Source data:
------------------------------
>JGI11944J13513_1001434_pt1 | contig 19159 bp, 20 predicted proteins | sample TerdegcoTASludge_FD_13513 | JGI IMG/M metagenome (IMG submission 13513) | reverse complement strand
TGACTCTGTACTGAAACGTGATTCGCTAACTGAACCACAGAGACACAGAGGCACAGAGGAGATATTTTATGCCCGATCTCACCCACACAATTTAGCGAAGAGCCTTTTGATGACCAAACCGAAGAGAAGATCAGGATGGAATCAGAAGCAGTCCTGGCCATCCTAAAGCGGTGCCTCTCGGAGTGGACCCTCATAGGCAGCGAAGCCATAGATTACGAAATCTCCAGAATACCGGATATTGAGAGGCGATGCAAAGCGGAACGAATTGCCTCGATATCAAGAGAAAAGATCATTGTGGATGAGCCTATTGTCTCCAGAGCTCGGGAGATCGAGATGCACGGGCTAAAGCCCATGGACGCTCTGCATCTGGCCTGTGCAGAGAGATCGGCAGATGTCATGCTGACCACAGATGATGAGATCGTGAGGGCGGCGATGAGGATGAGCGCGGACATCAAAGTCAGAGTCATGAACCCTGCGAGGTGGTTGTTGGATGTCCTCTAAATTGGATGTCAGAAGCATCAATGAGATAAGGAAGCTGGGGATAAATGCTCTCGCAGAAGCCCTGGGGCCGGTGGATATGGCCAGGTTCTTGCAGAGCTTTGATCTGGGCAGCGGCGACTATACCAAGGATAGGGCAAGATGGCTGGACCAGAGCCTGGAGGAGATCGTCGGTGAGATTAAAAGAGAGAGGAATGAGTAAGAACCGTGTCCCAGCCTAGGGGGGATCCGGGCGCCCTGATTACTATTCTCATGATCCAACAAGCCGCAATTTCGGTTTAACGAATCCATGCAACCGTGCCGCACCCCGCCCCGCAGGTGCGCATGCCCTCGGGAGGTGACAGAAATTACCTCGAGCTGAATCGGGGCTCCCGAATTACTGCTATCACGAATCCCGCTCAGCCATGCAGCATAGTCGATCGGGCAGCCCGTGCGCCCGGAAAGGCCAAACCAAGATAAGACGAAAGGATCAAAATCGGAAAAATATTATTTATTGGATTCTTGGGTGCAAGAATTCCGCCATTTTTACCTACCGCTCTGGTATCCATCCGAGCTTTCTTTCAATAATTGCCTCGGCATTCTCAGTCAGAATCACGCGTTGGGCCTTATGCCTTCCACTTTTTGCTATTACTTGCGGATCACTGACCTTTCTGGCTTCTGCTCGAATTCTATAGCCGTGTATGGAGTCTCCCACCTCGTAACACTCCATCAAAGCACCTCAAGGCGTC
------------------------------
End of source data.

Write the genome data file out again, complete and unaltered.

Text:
>JGI11944J13513_1001434_pt1 | contig 19159 bp, 20 predicted proteins | sample TerdegcoTASludge_FD_13513 | JGI IMG/M metagenome (IMG submission 13513) | reverse complement strand
TGACTCTGTACTGAAACGTGATTCGCTAACTGAACCACAGAGACACAGAGGCACAGAGGAGATATTTTATGCCCGATCTCACCCACACAATTTAGCGAAGAGCCTTTTGATGACCAAACCGAAGAGAAGATCAGGATGGAATCAGAAGCAGTCCTGGCCATCCTAAAGCGGTGCCTCTCGGAGTGGACCCTCATAGGCAGCGAAGCCATAGATTACGAAATCTCCAGAATACCGGATATTGAGAGGCGATGCAAAGCGGAACGAATTGCCTCGATATCAAGAGAAAAGATCATTGTGGATGAGCCTATTGTCTCCAGAGCTCGGGAGATCGAGATGCACGGGCTAAAGCCCATGGACGCTCTGCATCTGGCCTGTGCAGAGAGATCGGCAGATGTCATGCTGACCACAGATGATGAGATCGTGAGGGCGGCGATGAGGATGAGCGCGGACATCAAAGTCAGAGTCATGAACCCTGCGAGGTGGTTGTTGGATGTCCTCTAAATTGGATGTCAGAAGCATCAATGAGATAAGGAAGCTGGGGATAAATGCTCTCGCAGAAGCCCTGGGGCCGGTGGATATGGCCAGGTTCTTGCAGAGCTTTGATCTGGGCAGCGGCGACTATACCAAGGATAGGGCAAGATGGCTGGACCAGAGCCTGGAGGAGATCGTCGGTGAGATTAAAAGAGAGAGGAATGAGTAAGAACCGTGTCCCAGCCTAGGGGGGATCCGGGCGCCCTGATTACTATTCTCATGATCCAACAAGCCGCAATTTCGGTTTAACGAATCCATGCAACCGTGCCGCACCCCGCCCCGCAGGTGCGCATGCCCTCGGGAGGTGACAGAAATTACCTCGAGCTGAATCGGGGCTCCCGAATTACTGCTATCACGAATCCCGCTCAGCCATGCAGCATAGTCGATCGGGCAGCCCGTGCGCCCGGAAAGGCCAAACCAAGATAAGACGAAAGGATCAAAATCGGAAAAATATTATTTATTGGATTCTTGGGTGCAAGAATTCCGCCATTTTTACCTACCGCTCTGGTATCCATCCGAGCTTTCTTTCAATAATTGCCTCGGCATTCTCAGTCAGAATCACGCGTTGGGCCTTATGCCTTCCACTTTTTGCTATTACTTGCGGATCACTGACCTTTCTGGCTTCTGCTCGAATTCTATAGCCGTGTATGGAGTCTCCCACCTCGTAACACTCCATCAAAGCACCTCAAGGCGTC